Land sharing vs. land sparing for biodiversity: How agricultural markets make the difference
We show that between intensive and extensive farming, the production method most beneficial to biodiversity depends on the equilibrium of agricultural markets. All other things equal, as long as demand reacts to prices and extensive farming has higher production costs, extensive farming tends to be more beneficial to biodiversity than intensive farming, except when there is a very high degree of convexity between biodiversity and yield. Extensive farming is detrimental to consumers when their surplus is evaluated restrictively, as increasing in quantities consumed, while its effect on agricultural producers is indeterminate. Extensive farming has no straightforward effect on food security, but could decrease the pressure on protected areas. Any increase in demand, notably for animal feed or biofuels, decreases biodiversity, regardless of the production method employed. However, additional demand reinforces the preference for extensive farming, especially in the case of animal feed, for which price elasticity is higher.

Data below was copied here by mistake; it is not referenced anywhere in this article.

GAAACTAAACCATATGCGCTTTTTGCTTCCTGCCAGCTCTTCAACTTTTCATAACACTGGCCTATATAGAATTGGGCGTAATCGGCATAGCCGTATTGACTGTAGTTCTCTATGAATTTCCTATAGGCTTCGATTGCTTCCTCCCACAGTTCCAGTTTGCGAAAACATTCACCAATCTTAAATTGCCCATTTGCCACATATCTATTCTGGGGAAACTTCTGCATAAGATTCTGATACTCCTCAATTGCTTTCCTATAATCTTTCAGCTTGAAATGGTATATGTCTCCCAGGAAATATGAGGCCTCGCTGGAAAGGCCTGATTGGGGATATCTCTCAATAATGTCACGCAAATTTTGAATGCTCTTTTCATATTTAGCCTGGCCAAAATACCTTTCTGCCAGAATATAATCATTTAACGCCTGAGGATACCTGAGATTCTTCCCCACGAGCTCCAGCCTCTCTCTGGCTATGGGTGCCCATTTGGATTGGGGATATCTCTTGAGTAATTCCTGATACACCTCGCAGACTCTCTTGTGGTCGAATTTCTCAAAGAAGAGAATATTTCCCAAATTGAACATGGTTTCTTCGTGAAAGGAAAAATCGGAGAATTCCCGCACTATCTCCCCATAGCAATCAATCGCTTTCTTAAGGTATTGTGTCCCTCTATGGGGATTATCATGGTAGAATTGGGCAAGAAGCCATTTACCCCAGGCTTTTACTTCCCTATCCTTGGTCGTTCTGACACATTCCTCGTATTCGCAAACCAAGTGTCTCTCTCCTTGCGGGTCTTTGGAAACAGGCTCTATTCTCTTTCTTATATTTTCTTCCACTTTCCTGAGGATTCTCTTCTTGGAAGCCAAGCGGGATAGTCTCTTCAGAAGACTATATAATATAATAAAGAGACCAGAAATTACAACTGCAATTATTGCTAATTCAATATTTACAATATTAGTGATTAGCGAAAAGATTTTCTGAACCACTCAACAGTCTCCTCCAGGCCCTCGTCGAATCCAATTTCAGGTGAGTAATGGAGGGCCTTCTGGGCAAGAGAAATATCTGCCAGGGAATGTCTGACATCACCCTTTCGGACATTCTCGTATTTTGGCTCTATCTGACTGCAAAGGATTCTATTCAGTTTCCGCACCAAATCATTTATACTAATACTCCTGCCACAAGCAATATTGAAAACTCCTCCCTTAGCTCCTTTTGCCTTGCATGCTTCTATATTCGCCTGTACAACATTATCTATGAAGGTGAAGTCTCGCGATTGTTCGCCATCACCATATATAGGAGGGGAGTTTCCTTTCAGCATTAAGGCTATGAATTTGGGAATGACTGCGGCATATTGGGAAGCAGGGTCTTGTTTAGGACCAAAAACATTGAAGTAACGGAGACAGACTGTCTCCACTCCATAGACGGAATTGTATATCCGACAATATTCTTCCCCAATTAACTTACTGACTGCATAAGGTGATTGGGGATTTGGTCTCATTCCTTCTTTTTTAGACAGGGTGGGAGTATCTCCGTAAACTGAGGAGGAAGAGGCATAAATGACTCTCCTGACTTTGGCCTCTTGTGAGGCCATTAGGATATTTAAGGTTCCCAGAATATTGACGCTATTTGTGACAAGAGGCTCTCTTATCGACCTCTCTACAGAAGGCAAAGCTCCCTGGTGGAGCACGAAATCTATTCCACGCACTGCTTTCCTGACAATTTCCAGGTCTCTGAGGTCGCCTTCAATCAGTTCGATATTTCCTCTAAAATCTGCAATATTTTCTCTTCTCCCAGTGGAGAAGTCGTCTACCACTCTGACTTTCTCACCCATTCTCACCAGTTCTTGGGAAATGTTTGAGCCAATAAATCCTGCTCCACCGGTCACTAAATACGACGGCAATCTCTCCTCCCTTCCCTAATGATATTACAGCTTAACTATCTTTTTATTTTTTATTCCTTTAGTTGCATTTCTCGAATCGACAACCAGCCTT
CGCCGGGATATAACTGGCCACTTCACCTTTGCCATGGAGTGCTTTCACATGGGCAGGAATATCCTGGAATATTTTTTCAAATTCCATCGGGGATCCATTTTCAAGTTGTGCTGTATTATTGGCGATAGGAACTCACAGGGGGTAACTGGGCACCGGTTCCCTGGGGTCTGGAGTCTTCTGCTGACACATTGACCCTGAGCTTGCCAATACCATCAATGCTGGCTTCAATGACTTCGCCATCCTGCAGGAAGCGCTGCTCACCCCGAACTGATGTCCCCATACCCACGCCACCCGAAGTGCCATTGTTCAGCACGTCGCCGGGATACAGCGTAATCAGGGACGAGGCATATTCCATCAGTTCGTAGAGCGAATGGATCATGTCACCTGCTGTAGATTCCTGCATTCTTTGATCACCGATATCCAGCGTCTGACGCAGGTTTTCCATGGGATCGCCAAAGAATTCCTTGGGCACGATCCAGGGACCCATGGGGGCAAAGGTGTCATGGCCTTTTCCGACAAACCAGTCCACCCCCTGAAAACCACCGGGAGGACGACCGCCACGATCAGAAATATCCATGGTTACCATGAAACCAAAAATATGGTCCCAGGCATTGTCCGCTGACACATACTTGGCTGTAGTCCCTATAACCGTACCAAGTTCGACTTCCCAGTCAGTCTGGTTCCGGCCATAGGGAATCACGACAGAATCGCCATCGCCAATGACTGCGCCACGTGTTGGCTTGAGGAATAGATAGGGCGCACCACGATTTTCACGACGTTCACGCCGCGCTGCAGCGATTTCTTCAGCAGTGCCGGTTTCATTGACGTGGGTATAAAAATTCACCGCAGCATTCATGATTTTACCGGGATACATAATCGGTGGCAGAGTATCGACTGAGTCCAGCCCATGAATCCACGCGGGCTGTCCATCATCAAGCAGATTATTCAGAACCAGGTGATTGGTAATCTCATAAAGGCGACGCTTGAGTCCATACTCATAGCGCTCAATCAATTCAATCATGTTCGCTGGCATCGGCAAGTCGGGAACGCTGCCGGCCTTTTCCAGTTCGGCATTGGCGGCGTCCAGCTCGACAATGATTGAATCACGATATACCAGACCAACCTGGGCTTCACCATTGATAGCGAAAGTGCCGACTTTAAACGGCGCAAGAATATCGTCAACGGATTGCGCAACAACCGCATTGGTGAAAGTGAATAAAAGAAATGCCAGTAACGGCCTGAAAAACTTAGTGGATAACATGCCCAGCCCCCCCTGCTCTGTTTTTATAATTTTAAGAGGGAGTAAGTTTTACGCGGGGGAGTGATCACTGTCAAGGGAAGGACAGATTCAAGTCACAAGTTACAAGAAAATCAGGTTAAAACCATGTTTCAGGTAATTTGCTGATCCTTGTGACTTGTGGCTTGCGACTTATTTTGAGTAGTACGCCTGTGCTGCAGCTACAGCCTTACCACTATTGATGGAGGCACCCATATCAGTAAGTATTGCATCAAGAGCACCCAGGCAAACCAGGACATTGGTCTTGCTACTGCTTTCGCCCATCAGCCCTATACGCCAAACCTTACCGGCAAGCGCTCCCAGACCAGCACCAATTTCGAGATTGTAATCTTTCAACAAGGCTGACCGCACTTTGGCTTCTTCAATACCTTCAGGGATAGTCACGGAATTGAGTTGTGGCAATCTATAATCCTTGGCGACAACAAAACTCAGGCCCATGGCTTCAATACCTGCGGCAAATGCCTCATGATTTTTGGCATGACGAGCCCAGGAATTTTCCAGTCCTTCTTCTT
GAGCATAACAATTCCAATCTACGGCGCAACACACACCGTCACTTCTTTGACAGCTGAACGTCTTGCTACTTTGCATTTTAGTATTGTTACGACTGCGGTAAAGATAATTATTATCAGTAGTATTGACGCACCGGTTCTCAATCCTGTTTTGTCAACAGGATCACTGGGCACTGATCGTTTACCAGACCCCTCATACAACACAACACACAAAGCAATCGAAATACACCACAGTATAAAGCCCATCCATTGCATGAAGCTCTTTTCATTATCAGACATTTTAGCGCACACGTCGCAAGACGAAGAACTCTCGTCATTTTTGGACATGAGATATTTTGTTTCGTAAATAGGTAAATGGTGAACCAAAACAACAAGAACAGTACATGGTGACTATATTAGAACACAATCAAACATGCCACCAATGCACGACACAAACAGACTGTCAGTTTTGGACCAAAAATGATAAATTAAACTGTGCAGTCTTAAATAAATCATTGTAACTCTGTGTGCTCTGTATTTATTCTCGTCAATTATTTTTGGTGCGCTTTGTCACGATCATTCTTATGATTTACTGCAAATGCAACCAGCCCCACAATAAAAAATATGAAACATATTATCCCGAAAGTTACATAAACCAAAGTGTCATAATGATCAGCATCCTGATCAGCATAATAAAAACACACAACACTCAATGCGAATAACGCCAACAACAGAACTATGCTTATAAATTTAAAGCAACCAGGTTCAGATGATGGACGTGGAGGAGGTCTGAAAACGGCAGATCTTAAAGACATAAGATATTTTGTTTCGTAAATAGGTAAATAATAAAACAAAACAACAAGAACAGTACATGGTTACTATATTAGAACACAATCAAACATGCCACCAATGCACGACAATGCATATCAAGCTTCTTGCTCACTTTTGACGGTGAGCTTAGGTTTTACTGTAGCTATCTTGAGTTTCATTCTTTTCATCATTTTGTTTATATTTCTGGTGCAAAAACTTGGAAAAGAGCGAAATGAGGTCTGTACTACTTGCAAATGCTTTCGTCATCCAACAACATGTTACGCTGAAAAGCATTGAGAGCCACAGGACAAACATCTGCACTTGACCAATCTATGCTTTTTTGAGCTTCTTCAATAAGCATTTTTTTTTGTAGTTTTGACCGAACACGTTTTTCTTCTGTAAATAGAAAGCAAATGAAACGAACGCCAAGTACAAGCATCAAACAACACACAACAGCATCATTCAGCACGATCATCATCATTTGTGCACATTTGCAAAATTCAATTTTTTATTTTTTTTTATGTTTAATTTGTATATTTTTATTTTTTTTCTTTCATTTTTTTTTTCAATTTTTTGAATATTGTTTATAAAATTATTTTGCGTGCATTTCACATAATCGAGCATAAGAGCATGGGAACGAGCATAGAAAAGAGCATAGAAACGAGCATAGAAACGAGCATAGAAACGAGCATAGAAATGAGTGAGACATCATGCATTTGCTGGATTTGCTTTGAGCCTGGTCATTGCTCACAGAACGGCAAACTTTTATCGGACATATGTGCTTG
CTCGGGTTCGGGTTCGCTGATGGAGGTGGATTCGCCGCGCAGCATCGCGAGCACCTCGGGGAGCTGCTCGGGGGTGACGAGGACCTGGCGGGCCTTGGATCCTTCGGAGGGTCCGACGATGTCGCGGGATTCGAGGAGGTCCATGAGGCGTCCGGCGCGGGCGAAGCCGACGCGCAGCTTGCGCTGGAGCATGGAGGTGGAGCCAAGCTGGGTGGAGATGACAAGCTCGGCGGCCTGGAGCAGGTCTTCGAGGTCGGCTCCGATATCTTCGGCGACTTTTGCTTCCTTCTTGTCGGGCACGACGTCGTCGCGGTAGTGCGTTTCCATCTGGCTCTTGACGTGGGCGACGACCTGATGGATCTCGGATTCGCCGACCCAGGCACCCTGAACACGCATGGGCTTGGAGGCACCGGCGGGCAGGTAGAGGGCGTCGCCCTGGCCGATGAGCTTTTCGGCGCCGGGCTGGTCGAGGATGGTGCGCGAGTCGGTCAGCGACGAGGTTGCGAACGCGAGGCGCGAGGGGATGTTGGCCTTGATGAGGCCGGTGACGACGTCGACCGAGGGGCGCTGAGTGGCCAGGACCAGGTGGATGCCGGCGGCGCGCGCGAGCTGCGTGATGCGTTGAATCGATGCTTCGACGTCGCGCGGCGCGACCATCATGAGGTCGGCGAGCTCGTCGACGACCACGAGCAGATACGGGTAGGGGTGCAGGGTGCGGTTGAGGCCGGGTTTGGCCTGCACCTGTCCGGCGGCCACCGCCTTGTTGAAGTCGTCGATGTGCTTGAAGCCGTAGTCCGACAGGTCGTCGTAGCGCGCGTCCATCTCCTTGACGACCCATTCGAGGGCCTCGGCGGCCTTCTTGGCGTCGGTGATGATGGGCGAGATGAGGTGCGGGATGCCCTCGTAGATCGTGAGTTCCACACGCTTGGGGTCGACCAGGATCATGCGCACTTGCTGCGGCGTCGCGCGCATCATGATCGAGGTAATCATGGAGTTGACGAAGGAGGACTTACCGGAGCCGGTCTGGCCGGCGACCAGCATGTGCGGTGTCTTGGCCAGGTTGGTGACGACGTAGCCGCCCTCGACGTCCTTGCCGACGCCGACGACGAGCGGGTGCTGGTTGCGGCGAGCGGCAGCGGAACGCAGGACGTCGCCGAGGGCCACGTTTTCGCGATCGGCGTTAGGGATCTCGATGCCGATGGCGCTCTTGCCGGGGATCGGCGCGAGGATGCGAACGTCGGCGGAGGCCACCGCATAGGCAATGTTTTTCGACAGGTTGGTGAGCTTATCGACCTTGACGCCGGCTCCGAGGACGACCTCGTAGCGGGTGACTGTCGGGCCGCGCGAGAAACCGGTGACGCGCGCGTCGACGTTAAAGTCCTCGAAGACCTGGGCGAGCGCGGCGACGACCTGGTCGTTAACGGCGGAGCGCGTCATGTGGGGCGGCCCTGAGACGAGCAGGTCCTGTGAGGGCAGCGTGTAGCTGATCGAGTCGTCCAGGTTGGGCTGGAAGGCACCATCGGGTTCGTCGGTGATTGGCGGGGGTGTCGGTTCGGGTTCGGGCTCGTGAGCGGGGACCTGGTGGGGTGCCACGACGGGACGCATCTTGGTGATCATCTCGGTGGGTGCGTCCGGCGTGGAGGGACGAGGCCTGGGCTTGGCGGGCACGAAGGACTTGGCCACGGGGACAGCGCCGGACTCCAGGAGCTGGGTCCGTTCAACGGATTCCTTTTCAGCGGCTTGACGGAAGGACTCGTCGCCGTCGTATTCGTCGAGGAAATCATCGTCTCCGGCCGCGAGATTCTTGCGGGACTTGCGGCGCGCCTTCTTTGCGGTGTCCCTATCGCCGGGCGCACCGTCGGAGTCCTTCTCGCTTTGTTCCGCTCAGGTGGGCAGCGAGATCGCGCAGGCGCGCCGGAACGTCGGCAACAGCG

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- Phalan, Ben & Balmford, Andrew & Green, Rhys E. & Scharlemann, Jörn P.W., 2011. "Minimising the harm to biodiversity of producing more food globally," Food Policy, Elsevier, vol. 36(S1), pages S62-S71.
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- Phalan, Ben & Balmford, Andrew & Green, Rhys E. & Scharlemann, Jörn P.W., 2011. "Minimising the harm to biodiversity of producing more food globally," Food Policy, Elsevier, vol. 36(Supplemen), pages S62-S71, January.
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